How Adults Going Back to School Can Improve Their Lives

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Adult Education Surveys conducted by the US Department of Education suggest that lack of education can significantly hamper an individual's job prospects and earning ability. With a weakening economy and the threat of layoffs looming large, many adults are going back to school to sharpen their skills and make themselves attractive to current and prospective employers.

According to the DOE, "adults who have low levels of education often lack the skills needed to succeed in the labor market. One way for adults to overcome this skill disadvantage is to participate in learning activities offered through the formal education system, at the workplace, or by other organizations."

According to the US Department of Labor, out of the top 50  high paying careers, only two (air traffic controller and nuclear power reactor operator) do not require a 4-year college degree. Data from the US Census Bureau reveal that people with bachelor's degrees and advanced degrees earn more than those with just high school diplomas.

Common reasons why adults go back to school: Adults going back to school do so for a variety of reasons.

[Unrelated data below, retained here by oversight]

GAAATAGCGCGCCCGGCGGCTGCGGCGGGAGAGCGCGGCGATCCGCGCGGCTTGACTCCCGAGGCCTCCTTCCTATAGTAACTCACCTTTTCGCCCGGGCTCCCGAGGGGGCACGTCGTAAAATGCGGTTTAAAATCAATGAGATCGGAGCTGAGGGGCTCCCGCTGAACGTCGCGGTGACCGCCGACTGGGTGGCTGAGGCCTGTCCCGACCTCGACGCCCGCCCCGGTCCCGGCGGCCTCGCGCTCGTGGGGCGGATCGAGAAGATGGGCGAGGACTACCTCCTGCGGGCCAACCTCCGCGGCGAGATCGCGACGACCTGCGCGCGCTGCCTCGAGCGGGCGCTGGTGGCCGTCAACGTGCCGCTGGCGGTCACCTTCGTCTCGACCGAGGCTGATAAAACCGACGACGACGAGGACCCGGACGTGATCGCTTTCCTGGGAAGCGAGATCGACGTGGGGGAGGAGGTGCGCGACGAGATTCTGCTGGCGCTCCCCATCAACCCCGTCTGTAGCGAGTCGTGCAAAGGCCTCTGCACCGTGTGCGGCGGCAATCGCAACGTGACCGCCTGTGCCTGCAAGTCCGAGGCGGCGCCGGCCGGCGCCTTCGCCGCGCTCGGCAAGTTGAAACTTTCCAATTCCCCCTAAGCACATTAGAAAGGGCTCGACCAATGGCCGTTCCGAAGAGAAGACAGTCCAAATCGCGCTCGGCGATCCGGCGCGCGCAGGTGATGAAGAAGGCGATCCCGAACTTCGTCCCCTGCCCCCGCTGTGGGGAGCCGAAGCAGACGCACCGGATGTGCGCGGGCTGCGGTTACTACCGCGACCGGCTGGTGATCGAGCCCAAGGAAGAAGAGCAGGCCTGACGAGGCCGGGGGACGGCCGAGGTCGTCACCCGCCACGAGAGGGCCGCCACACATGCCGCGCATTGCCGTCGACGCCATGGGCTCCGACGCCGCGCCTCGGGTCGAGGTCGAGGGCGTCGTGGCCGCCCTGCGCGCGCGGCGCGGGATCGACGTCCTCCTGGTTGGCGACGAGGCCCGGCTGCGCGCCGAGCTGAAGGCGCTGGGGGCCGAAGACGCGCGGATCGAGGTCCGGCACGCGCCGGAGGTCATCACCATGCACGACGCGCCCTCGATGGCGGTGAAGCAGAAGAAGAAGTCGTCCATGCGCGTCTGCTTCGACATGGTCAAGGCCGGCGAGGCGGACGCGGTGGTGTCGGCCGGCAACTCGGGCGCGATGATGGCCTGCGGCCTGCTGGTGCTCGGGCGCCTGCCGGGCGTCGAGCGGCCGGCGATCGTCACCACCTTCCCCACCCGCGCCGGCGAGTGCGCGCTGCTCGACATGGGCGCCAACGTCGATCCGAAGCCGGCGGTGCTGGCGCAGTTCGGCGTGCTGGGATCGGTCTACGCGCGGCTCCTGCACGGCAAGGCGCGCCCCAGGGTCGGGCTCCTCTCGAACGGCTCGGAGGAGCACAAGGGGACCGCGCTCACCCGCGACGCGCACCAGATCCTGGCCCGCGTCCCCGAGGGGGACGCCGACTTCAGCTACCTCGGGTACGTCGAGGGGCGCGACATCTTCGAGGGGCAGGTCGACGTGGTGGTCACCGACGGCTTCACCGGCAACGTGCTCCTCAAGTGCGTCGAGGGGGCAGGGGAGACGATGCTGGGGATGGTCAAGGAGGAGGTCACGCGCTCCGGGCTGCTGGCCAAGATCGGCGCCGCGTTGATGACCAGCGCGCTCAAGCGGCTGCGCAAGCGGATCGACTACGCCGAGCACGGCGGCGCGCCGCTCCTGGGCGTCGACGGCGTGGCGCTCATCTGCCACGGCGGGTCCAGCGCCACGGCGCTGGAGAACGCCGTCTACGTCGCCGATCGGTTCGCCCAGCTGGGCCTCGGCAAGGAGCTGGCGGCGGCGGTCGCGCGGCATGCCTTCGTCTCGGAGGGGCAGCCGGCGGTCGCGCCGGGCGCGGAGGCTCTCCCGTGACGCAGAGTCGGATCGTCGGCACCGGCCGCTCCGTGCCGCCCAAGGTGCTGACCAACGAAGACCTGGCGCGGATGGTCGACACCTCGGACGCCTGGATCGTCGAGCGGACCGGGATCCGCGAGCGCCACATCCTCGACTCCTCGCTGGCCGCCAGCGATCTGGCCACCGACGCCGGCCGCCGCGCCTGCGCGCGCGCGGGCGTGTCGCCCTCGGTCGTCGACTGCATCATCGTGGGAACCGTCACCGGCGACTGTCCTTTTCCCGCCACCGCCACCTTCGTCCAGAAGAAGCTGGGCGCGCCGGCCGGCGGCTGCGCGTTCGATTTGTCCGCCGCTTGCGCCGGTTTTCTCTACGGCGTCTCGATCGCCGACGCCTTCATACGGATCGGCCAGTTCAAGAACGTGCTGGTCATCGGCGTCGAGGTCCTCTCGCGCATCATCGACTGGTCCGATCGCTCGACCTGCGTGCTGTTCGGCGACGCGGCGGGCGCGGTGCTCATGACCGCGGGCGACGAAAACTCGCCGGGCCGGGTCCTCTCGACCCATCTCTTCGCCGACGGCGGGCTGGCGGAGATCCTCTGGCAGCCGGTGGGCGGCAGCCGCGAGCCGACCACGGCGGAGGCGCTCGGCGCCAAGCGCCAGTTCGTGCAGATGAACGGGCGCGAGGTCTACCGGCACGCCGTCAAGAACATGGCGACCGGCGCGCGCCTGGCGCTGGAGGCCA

Self improvement:

Some people have a life-long desire to learn new things and improve themselves. They may also want to complete a degree that they started when they were young. Those who have led an active lifestyle prior to retirement may also take up studies to maintain the intellectual challenge and to make themselves better equipped to serve their community, instead of slipping into a monotonous retired life.

Career boost:

Those who do not familiarize themselves with the latest developments in today's world run the risk of being left behind. Employees often take some form of continued education through evening, weekend or online courses, to improve their chances of promotion or even to jumpstart a new career.

Social relationships:

For many adults, studying in a classroom atmosphere, along with people who are interested in the same kind of things as they are, is a great motivator to take up some form of adult education program.

Different kinds of adult education programs

According to the Department of Education, about 4% of adult learners take up traditional university programs and the rest choose from professional certifications, vocational courses or independent courses on topics that are personally interesting to them. Certification programs that allow adults to add skill sets without having to go back for a full degree are hugely popular.

Traditional liberal arts such as interpersonal communication, writing etc. open up niche opportunities that are beneficial even in a technology dominated world.
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